Tuesday, June 14, 2011

Phantom Time Hypothesis

I nearly bought a Fortean Times today (surprisingly our newsagent keeps a number of copies in his shelf) but resisted the temptation.  What caught my eye was the surprising assertion that the early Middle Ages did not exist.  There is a paper about it online here, but the essence of it is this. The theory begins with Heribert Illig (b. 1947), who was puzzled about why the correction between the Gregorian calendar and the old Julian calendar of Julius Caesar was as much as 10 days.
Now please calculate: how many Julian years does it take to produce an error of 10 days? The answer is 1257 years. The question – at which date was the Julian calendar correct – can be calculated with the following amazing result (Illig 1991): 1582 – 1257 = 325
Thus there are about 300 'phantom years' that history says exist, but didn't.  Thus the whole period 600-900 A.D. never existed.

That's a very interesting theory for us medieval philosophers, who focus almost exclusively in the post Carolingian period, by reason of the paucity of literature in the intervening period.  If that period simply did not exist, then the lack of literature can easily be explained, because no one existed to write it.  If the dark ages did not exist, then Boethius, writing in about 520 (or 820 on the PTH theory) was nearly contemporary with John Scotus Eruigena (c. 815 – c. 877).  There would be no 'gaps' to explain.

Other things are less conveniently explained (such as the venerable Bede, who appeared to have been writing bang in the middle of the phantom period).  Presumably people counted the years as they went by.  Assuming there were no written records whatsoever, and no archeology to speak of, and assuming that different people counted the years as they went by, with only the record of the current year.  What is the probability of miscomputing the year?  Indeed, what is the probability of different groups consistently miscomputing the date, so that they all all arrived at the same, but consistently wrong answer?  How could they consistently lose more than 300 years?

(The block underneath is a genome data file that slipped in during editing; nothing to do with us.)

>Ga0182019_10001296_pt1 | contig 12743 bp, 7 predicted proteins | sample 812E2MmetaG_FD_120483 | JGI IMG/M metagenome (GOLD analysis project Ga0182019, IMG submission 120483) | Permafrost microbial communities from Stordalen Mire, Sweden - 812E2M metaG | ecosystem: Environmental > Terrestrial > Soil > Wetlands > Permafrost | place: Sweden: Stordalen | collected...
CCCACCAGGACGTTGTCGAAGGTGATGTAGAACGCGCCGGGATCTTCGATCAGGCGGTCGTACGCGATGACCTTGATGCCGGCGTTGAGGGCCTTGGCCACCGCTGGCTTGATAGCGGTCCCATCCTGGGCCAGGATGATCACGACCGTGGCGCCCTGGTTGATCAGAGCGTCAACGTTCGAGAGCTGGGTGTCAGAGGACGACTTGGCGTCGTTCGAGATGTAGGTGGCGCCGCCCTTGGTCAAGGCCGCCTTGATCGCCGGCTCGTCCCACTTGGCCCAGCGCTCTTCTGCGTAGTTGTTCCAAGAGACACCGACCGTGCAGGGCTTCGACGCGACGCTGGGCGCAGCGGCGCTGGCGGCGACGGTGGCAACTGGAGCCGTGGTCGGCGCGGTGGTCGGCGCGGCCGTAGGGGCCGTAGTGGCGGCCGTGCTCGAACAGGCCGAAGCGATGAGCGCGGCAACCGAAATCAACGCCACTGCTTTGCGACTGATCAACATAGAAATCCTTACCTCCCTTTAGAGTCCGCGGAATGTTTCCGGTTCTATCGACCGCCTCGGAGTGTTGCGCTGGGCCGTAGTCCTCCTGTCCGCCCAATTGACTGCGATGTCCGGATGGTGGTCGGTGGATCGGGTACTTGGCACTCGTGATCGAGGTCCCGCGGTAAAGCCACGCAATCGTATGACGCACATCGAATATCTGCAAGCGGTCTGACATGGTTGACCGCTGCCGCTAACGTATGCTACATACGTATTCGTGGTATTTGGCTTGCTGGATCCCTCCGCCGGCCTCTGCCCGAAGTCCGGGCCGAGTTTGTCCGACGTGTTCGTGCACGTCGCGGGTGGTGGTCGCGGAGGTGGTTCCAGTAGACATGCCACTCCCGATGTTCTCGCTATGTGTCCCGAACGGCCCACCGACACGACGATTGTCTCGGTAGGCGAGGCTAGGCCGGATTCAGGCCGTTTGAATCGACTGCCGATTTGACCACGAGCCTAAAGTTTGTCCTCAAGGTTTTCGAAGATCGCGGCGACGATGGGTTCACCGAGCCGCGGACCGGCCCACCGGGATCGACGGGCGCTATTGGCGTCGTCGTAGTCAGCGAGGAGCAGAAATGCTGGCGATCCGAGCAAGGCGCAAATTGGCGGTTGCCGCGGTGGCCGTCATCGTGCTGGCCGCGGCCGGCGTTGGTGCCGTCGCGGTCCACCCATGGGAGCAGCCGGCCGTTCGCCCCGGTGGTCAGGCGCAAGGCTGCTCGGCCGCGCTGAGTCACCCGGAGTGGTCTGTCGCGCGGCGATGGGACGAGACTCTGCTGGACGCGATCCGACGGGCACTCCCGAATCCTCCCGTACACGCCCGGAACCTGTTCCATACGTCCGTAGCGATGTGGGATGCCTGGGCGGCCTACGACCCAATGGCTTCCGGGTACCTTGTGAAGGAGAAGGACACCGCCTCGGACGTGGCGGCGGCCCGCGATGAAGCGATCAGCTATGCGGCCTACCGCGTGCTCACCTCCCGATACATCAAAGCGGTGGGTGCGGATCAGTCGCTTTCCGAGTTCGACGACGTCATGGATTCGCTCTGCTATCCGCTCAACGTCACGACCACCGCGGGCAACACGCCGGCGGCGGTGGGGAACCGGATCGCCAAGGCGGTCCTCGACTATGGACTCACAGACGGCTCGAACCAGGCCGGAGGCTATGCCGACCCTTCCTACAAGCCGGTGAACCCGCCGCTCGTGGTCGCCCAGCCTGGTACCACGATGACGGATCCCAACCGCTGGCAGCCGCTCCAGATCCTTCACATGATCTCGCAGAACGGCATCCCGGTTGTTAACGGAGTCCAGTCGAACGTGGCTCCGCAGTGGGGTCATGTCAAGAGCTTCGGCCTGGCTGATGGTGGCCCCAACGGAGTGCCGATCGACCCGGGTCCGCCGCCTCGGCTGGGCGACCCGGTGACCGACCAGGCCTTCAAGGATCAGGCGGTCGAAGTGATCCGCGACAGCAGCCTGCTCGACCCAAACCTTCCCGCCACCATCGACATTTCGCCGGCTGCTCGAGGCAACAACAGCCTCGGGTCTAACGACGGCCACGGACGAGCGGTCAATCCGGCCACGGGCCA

William M. Connolley said...

Tree rings and ice cores allow you to date some events as far as 1-5 kyr ago to individual years (volcanoes, mostly). So events like Pompeii can, I think, be absolutely referenced to our calendar. Not sure if that helps or not.

Edward Ockham said...

>>So events like Pompeii can, I think

Well Pompeii occurred, according to the orthodox chronology, in 79 AD. That's about 1,930 years ago on the orthodox account.

On the PT hypothesis, Pompeii really occurred 1,930 - 325 years ago. I.e. 1,605 years ago (correct my arithmetic if I am wrong, but you get the gist).

Do tree rings and ice cores definitely confirm that Pompeii occurred 1,930 years ago?

Other confirmations of the orthodox chronology are the Chinese records of eclipses and comets, which are regularly occurring events.

I'm a historian and a philosopher, so I don't use physical methods. I'm interested in the manuscript evidence. But it's an interesting question - when did all the historical dates eventually get settled, and what are the primary sources that were used?

Edward Ockham said...

Actually this theory is even more radical. There's a bit about tree rings there.

What's strange is that Fomenko is clearly intelligent and seems to have a grasp of mathematics. What went wrong?

William M. Connolley said...

Tree rings and ice core layers allow you to date some things absolutely. So yes, we can be sure exactly how many years ago Pompeii occurred (well, in the sense that we can identify chemical spikes in the ice core record. By piecing the deltas between different spkies together, you can I think unambiguously identify them). You could, I suppose, try arguing that the spike that just happens to coincide with the known age of Pompeii just happens to be an older unknown volcano. But no-one would believe you.

Edward Ockham said...

>>You could, I suppose, try arguing that the spike that just happens to coincide with the known age of Pompeii just happens to be an older unknown volcano.

This is exactly what Fomenko (more about him later) would argue.

>>But no-one would believe you.

Except for Phantom Time theorists, of course.